Nine graduating seniors have been selected as the newest batch of Presidential Administrative Fellows – high-achieving students who receive free graduate school tuition from GW in exchange for working for the University.
Next year’s PAFs are Daniel Bernstein, Sandra Perez, Christopher Diaz, Collin Stevenson, Brittany Plavchak, Anna Phillips, Selam Bedada, Corey Barenbrugge and Natalie Kaplan. The program, which was founded by former University President Steven Joel Trachtenberg, is currently in its 20th year.
Peter Konwerski, associate vice president for Student and Academic Support Services, directs the PAF program and said it is crucial to producing GW’s future leaders.
“As a result of the PAF program, we have been able to cultivate the next generation of GW leaders who will shape the future of the University,” Konwerski said in an e-mail, noting that past PAFs have continued working for the University and gone on to become members of the GW Board of Trustees.
“We are also proud to have a number of current Fellows serving on the GW staff, including Joe Bondi [in the Graduate School of Political Management], Senior Associate Vice President Alicia O’Neil, Steve Keating in the Chief Investment Office, and Steve Roche here in Student and Academic Support Services,” Konwerski said.
Natalie Kaplan, a human services major, said she heard about the program during her freshman year through her involvement with various student organizations.
“It is one of those programs that carries an incredible reputation with it – and people hold it with high regard,” Kaplan said in an e-mail. “I heard many of the upperclassmen student leaders I knew talking about PAF as one of their options for after graduation.”
Kaplan said she will work towards a master’s in public administration.
“Public administration is a continuation of the work I have done in the nonprofit sector, gaining more hard and soft skills with public service and [nongovernmental organization] management,” she said. “I think PAF will be great for understanding higher education administration, which is another interest of mine for the future.”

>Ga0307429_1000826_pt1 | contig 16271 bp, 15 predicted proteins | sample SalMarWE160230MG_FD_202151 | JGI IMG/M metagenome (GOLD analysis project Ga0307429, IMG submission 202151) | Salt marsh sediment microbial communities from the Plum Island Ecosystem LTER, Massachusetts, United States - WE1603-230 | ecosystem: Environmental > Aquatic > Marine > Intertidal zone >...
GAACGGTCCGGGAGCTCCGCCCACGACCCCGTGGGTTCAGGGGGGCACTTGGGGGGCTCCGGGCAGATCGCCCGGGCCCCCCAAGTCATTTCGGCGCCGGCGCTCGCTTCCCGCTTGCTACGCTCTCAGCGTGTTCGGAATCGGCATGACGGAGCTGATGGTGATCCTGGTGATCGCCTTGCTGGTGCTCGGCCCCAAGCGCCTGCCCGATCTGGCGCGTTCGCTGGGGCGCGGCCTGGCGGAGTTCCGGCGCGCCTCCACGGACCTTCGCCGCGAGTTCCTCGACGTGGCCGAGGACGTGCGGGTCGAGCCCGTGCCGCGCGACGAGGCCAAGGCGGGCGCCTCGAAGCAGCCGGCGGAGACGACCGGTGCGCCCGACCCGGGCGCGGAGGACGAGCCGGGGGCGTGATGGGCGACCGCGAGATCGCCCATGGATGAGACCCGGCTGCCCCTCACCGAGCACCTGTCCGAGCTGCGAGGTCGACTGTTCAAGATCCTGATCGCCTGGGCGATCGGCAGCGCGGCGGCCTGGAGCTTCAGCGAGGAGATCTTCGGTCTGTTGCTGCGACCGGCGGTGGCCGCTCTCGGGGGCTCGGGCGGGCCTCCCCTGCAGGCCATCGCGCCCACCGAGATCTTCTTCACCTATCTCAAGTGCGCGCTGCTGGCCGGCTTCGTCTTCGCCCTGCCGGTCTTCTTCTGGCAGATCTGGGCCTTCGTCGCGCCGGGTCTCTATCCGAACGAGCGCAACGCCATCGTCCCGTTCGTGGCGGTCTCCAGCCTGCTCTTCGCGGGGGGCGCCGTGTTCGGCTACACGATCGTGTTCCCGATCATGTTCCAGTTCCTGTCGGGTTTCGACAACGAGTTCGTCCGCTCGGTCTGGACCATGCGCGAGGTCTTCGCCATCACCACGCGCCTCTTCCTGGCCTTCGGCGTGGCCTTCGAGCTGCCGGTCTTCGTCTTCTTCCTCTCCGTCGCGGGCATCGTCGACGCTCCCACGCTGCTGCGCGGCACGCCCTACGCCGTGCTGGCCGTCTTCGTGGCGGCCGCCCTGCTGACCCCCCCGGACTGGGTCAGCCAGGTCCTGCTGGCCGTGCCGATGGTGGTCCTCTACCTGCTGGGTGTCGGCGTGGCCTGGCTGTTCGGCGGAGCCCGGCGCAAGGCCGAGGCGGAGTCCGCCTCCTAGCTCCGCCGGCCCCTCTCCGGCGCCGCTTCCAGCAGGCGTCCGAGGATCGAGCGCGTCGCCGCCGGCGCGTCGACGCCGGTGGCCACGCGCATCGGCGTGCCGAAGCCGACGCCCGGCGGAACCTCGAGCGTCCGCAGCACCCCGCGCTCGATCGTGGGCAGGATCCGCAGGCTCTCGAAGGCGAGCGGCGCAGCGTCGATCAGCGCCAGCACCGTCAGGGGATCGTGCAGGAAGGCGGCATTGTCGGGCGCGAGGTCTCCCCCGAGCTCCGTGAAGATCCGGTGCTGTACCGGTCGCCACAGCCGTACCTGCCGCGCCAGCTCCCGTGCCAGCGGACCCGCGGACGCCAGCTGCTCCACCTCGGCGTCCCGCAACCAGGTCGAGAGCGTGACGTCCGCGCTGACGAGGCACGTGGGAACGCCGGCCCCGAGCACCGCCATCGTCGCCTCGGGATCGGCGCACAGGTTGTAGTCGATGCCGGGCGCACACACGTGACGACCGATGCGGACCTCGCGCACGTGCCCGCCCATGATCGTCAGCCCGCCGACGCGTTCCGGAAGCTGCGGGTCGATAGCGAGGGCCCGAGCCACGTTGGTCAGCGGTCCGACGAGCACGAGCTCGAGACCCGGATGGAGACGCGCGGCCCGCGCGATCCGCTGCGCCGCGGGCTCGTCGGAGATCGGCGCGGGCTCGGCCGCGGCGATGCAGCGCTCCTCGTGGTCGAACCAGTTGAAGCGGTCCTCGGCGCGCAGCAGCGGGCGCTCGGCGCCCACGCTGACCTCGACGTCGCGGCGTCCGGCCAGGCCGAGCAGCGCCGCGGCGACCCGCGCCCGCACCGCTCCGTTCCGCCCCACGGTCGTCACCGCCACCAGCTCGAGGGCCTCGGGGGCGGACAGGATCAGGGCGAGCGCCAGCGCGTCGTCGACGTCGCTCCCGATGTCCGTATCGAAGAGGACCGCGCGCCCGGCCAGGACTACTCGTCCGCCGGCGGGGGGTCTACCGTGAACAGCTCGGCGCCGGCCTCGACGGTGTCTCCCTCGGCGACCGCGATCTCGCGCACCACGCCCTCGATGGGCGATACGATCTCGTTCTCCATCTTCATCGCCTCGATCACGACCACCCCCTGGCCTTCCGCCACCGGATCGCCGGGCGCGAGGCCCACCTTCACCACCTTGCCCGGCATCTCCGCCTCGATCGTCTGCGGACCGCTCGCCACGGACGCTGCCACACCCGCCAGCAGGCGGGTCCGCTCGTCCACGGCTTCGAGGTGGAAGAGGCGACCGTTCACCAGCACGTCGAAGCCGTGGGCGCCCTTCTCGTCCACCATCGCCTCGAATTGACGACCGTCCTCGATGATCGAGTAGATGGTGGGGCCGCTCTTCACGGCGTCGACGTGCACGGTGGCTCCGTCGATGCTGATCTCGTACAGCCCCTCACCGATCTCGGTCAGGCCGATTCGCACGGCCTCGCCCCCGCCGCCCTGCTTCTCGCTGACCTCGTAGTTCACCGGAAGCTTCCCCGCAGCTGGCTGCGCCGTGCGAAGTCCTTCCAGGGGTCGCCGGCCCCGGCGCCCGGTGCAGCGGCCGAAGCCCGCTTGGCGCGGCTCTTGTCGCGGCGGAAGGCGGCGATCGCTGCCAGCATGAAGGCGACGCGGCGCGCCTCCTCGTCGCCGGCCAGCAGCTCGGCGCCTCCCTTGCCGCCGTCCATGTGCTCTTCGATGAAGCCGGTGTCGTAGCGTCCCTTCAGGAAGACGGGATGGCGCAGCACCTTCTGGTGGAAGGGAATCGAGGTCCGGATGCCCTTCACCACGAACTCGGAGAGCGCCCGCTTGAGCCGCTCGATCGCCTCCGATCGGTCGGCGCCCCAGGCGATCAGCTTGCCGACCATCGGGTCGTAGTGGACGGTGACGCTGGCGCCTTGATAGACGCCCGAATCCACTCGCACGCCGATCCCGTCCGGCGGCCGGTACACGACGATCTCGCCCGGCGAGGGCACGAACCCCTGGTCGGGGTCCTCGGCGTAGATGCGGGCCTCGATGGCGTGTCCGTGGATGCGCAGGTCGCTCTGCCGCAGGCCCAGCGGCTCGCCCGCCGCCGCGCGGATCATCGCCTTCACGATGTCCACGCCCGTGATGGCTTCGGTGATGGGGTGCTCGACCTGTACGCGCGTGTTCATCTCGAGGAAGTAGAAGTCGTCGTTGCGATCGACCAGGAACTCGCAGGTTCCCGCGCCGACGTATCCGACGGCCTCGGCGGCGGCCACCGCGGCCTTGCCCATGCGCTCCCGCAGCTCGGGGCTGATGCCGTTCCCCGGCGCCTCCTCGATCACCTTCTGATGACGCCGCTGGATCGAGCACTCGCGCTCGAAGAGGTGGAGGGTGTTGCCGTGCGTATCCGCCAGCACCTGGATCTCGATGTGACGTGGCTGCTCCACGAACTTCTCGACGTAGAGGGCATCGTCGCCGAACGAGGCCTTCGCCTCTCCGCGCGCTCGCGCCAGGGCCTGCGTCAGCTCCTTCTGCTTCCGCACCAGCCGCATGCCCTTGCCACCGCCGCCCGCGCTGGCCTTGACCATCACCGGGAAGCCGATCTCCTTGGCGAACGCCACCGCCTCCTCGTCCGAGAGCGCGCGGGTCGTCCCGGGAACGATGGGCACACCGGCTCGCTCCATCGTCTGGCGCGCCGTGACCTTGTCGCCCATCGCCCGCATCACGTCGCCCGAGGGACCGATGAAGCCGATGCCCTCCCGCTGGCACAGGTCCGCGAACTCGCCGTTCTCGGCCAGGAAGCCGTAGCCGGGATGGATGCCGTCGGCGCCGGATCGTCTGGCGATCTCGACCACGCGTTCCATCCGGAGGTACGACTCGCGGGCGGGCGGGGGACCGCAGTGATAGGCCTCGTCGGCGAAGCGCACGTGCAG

Another new fellow, Daniel Bernstein, said he intends to use the program to receive a master’s degree in business administration with a concentration in strategic management and public policy.
“I always wanted to get my JD/MBA and the PAF program will help me attain part of my long-term goal and also allow me to gain more relevant work experience to my resume and build my network,” Bernstein said in an e-mail.
Selam Bedada, a native of Ethiopia, heard about the program through current PAFs and said she wants to use the program to continue her international health policy studies. Bedada said she hopes someday to return to her home country and work for an organization that advocates for greater public health care.
“As an international student fellow from a country that is underrepresented at institutions of higher education, I want to contribute to the advancement of our University by promoting the importance of cultural and intellectual diversity,” Bedada said in an e-mail.
The PAF application process began in the fall with information sessions followed by an application due in November. Then, selected applicants were interviewed in December before the 23 finalists were invited to second-round interviews in January and February. The PAF Recommendation Committee, a team of GW faculty, staff, administrators and former PAFs, then reviewed each candidate before senior management ultimately chose who became a fellow.
Kaplan said the program is important because the fellows can take active roles in the University and help improve all aspects of University life.
“It gives recent graduates the power to effect positive change in their alma mater,” she said. “I can think of no more empowering an experience for a student to be able to say: this was my experience, this is what I would like to see change for the better, and be given two years straight out of undergrad to work towards those goals – and many other projects – with the administration.”